In Part 1, our report highlighted the potential growth opportunity available to India’s inbound tourism market. In Part 2, we look at how air connectivity is the key to unlocking this potential.
Indian carriers have an opportunity to grow whilst foreign network carriers are constrained
With around 98% of leisure tourists arriving into India by air, direct connectivity and availability of seats is key. India will need to ensure that Bilateral Air Services Agreements (BASA) deliver the necessary capacity to achieve visitor arrivals targets. If capacity constraints mean that airfares are expensive, or seats are simply not available, especially during the times that people want to travel, tourists will simply choose another destination.
From the perspective of BASAs, Indian carriers face no major challenge as there are significant entitlements available for services to the leading source markets. However, several foreign hub carriers from countries such as the UAE, Qatar, Turkey, Singapore, Malaysia and Thailand, which could potentially bring tourists to India on a 1-stop basis, have exhausted their entitlements and are unable to expand.
International expansion by Indian carriers over the next couple of years should stimulate inbound traffic as a result of increased capacity and competition.
Air India and Jet Airways are the two largest international operators at present, but IndiGo and SpiceJet are both planning to expand their international networks over the next 12-18 months. The re-engined narrow bodies that are being inducted into their fleets deliver longer range and lower costs, significantly expanding the number of viable routes on sectors up to 6 hours or more. GoAir has recently announced plans to venture overseas for the first time from Oct-2018. Vistara has also applied for an international flying permit and is keen to start services before the end of the year.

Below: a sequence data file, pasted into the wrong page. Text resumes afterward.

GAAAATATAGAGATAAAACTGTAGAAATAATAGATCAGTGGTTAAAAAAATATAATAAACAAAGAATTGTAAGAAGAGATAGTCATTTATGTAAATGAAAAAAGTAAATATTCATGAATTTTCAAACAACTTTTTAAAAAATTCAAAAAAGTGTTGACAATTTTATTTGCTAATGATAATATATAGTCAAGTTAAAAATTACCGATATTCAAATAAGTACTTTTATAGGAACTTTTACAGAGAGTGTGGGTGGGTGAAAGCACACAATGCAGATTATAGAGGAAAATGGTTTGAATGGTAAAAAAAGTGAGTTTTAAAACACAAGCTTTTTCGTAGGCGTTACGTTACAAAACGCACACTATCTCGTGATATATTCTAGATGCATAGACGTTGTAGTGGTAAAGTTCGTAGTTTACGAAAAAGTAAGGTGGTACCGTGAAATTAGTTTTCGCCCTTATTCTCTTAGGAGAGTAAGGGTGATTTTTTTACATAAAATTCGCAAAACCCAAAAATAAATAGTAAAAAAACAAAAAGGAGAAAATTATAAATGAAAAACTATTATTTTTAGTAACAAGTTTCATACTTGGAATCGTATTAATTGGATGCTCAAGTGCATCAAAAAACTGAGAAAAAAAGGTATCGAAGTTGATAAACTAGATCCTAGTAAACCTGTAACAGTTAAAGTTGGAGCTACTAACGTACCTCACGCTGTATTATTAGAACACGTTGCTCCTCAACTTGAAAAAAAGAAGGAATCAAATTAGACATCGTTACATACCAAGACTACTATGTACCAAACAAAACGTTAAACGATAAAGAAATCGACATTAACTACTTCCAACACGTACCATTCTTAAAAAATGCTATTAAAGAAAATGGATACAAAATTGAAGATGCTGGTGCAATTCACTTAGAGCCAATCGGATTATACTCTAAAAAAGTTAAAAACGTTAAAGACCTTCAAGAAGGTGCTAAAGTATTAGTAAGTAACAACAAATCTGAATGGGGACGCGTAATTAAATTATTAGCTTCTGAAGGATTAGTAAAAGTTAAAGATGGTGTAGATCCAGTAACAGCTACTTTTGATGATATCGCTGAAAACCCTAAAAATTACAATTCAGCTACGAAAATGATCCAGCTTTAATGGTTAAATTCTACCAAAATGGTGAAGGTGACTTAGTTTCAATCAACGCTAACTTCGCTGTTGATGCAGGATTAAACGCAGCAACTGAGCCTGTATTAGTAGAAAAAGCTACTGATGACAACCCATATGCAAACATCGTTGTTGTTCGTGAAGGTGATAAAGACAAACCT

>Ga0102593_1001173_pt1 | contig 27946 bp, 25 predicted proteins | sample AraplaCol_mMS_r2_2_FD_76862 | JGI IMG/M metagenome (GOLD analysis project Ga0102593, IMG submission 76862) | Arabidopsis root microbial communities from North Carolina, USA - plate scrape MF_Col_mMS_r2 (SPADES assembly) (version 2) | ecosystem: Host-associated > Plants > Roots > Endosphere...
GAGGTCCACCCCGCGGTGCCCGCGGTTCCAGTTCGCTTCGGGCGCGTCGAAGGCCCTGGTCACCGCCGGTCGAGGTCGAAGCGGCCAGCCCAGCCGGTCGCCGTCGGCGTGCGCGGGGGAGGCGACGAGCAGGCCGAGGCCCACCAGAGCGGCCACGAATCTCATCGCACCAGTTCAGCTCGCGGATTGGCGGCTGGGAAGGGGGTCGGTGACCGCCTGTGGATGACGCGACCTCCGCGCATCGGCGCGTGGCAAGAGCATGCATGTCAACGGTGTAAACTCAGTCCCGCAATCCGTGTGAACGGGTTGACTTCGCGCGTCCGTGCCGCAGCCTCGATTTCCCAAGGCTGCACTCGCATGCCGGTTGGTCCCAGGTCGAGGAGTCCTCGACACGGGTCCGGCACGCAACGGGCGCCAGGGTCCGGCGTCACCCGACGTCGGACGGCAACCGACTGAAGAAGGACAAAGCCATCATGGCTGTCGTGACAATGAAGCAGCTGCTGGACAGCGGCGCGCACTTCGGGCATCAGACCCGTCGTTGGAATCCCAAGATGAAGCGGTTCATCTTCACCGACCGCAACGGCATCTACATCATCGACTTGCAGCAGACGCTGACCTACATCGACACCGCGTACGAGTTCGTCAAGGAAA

Major cities in China – which CAPA identified as being the highest potential market to develop – could be operated using long haul narrow body equipment. Similarly, destinations in Southeast Asia such as Vietnam (which has great potential for the Buddhist Circuit in eastern India) or Singapore and Malaysia (which have relatively higher income levels) could be opened up.
And routes from Turkey, Israel and Iran (for which wide bodies may be too large) may be viable with re-engined narrow body equipment.
Potential inbound markets that could be stimulated with long haul narrow bodies
IndiGo and SpiceJet were expected to long haul low cost services next year by deploying widebody equipment on routes to Europe and Asia in the first phase, and subsequently to Australia and Africa. However, these plans may be temporarily deferred due to the challenging market conditions at present.
Potential inbound markets that could be stimulated with long haul LCC services
International expansion by Indian carriers will also create an opportunity to develop stopover traffic.
The primary focus of home-based airlines will be to develop point-to-point traffic. However, as their networks increase, they will as a consequence be able to carry more connecting traffic e.g. between Sydney and London or between Tokyo and Johannesburg via India. Special packages for such travellers to stopover should be actively developed and promoted. Not only does this generate incremental visitors, but it provides visitors with a taste of what India has to offer and hopefully encourages them to return in future for a longer visit.
The majority of foreign tourist arrivals in India are from long haul source markets
In 2017, just over 8 million foreign nationals (excluding citizens of Bangladesh, who mostly crossed the border by land) arrived in India for all purposes of visit, with the US and
This is an extract from the CAPA India Inbound Tourism Report, published this week, which focuses on the leisure travel segment and the steps to unlocking its growth. To request a complimentary copy of the Executive Summary visit CAPA India Inbound Tourism Report [www.capaindia.com/insights]